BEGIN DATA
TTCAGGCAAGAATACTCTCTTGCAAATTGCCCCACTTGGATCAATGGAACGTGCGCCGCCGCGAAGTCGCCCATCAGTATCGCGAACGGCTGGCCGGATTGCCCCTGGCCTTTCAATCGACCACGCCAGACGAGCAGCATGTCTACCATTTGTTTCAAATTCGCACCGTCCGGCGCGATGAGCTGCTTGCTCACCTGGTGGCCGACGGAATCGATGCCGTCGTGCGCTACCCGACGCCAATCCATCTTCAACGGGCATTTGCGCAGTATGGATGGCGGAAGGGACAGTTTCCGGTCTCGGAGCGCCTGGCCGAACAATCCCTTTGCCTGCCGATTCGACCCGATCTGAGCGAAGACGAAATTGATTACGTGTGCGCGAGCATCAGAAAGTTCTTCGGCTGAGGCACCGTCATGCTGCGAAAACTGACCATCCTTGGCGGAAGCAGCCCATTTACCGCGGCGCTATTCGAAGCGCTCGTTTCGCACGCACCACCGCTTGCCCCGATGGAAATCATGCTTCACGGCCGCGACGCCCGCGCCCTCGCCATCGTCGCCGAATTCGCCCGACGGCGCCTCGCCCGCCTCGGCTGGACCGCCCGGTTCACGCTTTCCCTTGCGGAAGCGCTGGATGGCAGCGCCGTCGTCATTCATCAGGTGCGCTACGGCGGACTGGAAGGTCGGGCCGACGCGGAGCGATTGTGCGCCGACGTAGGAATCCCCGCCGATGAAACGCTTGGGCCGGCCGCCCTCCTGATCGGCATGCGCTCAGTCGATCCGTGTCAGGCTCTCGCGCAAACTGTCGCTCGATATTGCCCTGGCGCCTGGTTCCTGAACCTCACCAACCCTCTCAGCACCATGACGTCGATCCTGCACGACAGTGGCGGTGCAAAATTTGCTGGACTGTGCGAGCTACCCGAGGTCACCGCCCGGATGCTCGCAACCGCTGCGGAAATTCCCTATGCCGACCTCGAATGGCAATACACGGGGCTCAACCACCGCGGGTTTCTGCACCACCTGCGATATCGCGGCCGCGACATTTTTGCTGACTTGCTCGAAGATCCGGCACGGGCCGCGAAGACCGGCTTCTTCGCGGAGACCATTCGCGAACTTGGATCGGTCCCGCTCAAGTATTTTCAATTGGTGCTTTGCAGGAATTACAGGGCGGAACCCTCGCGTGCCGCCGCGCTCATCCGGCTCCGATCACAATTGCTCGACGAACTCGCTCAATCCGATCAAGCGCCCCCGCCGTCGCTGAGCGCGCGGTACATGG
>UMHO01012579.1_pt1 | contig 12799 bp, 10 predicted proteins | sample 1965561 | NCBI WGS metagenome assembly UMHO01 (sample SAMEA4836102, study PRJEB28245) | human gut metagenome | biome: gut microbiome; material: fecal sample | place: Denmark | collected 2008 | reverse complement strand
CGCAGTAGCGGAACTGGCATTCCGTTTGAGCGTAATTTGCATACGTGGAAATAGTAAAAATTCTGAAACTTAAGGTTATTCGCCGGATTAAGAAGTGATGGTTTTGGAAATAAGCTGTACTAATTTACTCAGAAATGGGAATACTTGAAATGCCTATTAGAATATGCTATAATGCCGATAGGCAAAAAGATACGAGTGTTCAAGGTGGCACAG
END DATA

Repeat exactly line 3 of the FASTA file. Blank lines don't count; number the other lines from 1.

CGCAGTAGCGGAACTGGCATTCCGTTTGAGCGTAATTTGCATACGTGGAAATAGTAAAAATTCTGAAACTTAAGGTTATTCGCCGGATTAAGAAGTGATGGTTTTGGAAATAAGCTGTACTAATTTACTCAGAAATGGGAATACTTGAAATGCCTATTAGAATATGCTATAATGCCGATAGGCAAAAAGATACGAGTGTTCAAGGTGGCACAG